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Court rejects employee’s proposed adjustments to workplace

Australia’s anti-discrimination legislation imposes positive obligations on employers to make reasonable adjustments in the workplace to accommodate an employee’s disability, unless doing so would cause unjustifiable hardship to the business.

Australia’s anti-discrimination legislation imposes positive obligations on employers to make reasonable adjustments in the workplace to accommodate an employee’s disability, unless doing so would cause unjustifiable hardship to the business.

A failure to make such reasonable adjustments may constitute disability discrimination.

In a recent decision, the Federal Circuit Court of Australia (the Court) considered the reasonableness of proposed workplace adjustments for an employee who had Obsessive Compulsive Disorder (Kristjansson v State of Queensland [2018] FCCA 3894).

The employee, a payroll client services officer with Queensland’s Department of Health, had been off work because he believed he was being bullied and harassed in the workplace. His employer made several attempts to engage him in a return-to-work process and find a placement for him within the Department.

After two failed attempts at a placement, the employee claimed he was unlawfully discriminated against because his employer had refused to make the following four reasonable adjustments to accommodate his disability:

  • provide a support person on the first day who was able to be contacted with any concerns and to attend meetings with him;
  • allow the employee to record any discussion on a voice recorder;
  • that all directions to the employee be made in writing; and
  • provide the employee with 24 hours’ notice in writing of all meetings.

Ultimately, the Court held that the employer had not unlawfully discriminated against the employee as alleged.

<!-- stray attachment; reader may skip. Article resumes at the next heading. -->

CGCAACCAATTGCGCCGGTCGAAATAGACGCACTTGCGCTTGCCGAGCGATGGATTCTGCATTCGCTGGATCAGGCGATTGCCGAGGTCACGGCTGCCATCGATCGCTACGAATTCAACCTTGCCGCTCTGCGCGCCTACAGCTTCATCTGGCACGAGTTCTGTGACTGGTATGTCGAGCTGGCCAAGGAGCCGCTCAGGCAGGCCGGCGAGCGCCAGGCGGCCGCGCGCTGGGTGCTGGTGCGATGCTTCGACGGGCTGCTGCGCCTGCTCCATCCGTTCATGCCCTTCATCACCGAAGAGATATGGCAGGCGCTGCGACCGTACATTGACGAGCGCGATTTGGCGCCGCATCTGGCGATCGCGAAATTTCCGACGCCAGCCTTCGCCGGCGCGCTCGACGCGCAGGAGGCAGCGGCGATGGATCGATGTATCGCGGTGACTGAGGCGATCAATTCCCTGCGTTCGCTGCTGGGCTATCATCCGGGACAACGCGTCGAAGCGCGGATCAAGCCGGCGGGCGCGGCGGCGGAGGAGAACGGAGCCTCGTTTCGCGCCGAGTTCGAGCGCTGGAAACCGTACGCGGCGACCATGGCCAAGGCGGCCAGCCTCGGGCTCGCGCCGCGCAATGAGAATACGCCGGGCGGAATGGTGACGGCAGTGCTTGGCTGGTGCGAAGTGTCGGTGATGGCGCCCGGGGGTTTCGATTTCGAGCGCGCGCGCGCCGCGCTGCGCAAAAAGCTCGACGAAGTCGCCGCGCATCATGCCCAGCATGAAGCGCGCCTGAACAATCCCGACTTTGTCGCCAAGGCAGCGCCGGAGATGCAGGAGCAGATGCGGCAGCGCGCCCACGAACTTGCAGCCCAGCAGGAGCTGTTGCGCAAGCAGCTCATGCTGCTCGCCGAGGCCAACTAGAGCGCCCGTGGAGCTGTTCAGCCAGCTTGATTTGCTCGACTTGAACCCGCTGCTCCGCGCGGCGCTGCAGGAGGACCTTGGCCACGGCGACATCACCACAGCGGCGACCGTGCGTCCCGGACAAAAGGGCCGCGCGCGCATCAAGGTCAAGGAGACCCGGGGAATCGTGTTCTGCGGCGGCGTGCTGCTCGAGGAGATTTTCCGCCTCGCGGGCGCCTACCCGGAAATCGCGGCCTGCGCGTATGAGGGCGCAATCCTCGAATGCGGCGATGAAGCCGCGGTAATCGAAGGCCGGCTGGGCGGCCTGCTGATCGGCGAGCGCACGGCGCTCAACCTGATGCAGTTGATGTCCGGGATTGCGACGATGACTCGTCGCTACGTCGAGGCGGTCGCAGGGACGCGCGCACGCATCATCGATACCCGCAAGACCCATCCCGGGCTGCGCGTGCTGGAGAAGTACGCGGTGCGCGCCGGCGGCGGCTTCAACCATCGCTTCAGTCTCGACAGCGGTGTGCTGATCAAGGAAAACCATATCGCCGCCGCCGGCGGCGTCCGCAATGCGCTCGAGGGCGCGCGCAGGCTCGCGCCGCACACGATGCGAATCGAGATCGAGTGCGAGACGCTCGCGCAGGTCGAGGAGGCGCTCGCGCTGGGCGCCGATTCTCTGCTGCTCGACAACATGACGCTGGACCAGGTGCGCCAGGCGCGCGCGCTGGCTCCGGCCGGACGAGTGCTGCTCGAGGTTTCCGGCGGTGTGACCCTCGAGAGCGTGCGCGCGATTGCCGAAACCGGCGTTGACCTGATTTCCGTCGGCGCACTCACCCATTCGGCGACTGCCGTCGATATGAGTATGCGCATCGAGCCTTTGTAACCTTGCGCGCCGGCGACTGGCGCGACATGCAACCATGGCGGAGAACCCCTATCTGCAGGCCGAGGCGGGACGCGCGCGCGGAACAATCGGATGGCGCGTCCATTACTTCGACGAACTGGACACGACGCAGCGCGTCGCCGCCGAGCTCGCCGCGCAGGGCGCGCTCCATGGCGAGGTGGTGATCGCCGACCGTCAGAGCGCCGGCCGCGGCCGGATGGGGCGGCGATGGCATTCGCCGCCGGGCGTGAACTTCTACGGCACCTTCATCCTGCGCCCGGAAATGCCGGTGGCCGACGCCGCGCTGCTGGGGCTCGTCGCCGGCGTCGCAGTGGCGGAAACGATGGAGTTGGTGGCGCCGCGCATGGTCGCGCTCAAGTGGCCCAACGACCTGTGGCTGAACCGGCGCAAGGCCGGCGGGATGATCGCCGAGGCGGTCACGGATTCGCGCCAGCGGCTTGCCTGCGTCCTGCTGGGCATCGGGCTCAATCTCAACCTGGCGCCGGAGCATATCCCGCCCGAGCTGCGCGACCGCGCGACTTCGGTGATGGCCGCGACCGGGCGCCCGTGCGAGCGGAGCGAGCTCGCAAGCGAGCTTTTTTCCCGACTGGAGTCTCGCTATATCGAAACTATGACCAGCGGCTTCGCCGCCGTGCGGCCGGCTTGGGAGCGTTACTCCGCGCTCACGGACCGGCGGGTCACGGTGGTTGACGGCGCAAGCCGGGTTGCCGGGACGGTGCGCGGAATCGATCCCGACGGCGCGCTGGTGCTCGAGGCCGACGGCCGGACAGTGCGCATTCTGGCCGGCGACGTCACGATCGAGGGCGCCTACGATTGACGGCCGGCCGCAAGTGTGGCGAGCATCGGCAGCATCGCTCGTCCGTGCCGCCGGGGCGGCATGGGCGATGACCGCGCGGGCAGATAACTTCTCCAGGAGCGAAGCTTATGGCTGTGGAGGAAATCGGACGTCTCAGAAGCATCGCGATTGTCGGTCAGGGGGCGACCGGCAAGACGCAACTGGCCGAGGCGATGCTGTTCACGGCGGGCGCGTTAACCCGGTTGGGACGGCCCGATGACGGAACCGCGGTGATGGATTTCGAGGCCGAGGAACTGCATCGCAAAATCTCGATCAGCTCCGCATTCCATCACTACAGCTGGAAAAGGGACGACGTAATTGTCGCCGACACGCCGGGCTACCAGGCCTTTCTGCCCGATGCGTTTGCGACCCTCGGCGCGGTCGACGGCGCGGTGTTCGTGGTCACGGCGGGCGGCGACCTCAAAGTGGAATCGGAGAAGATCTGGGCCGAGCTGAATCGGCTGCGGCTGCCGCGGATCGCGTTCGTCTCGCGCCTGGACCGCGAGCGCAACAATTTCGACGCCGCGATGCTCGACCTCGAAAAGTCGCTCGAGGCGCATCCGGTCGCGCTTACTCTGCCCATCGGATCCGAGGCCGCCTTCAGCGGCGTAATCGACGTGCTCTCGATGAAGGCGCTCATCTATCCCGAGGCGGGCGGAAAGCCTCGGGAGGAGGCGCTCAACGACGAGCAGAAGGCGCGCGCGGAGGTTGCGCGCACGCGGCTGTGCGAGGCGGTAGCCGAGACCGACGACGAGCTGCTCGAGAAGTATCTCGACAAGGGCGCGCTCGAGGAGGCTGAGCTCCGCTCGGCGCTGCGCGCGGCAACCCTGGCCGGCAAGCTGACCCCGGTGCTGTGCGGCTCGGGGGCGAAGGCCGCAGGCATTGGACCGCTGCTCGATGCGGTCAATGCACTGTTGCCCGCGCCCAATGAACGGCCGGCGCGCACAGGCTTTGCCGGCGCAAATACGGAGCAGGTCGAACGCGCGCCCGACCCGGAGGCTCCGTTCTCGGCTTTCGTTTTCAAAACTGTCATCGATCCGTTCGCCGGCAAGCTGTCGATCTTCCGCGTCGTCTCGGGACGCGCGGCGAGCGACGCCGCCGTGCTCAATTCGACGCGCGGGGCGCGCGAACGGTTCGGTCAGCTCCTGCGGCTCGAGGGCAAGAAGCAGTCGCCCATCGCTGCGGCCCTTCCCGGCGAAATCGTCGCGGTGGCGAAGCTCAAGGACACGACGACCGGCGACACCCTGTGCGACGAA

The Court went on to state that, even if the failure to provide those adjustments resulted in less favourable treatment to the employee, implementation of the adjustments would have caused the employer unjustifiable hardship. In particular:

  • having to train an additional person to support the employee placed a ‘very high burden’ on the employer;
  • allowing the employee to record any discussion would make it difficult to build and maintain trust and cohesiveness in the workplace and would likely have the effect of further ostracising the employee;
  • requiring all directions to be made in writing was impractical and potentially unsafe – particularly in cases of emergency where directions needed to be followed urgently; and
  • requiring 24 hours’ notice of meetings was impractical and contrary to how a workplace is run.

The Court dismissed the employee’s claim on all counts.

Lessons for employers

Employers should be mindful of the obligation to make reasonable adjustments to accommodate disabilities and assist an employee to perform their employment duties. In such situations, careful assessment should be made about what can reasonably be done to assist an employee in the circumstances of the particular business. However, there is a limit to the obligation and employers will not be required to make reasonable adjustments that impose unjustifiable hardship on their business.

 

Information provided in this blog is not legal advice and should not be relied upon as such. Workplace Law does not accept liability for any loss or damage arising from reliance on the content of this blog, or from links on this website to any external website. Where applicable, liability is limited by a scheme approved under Professional Standards Legislation.

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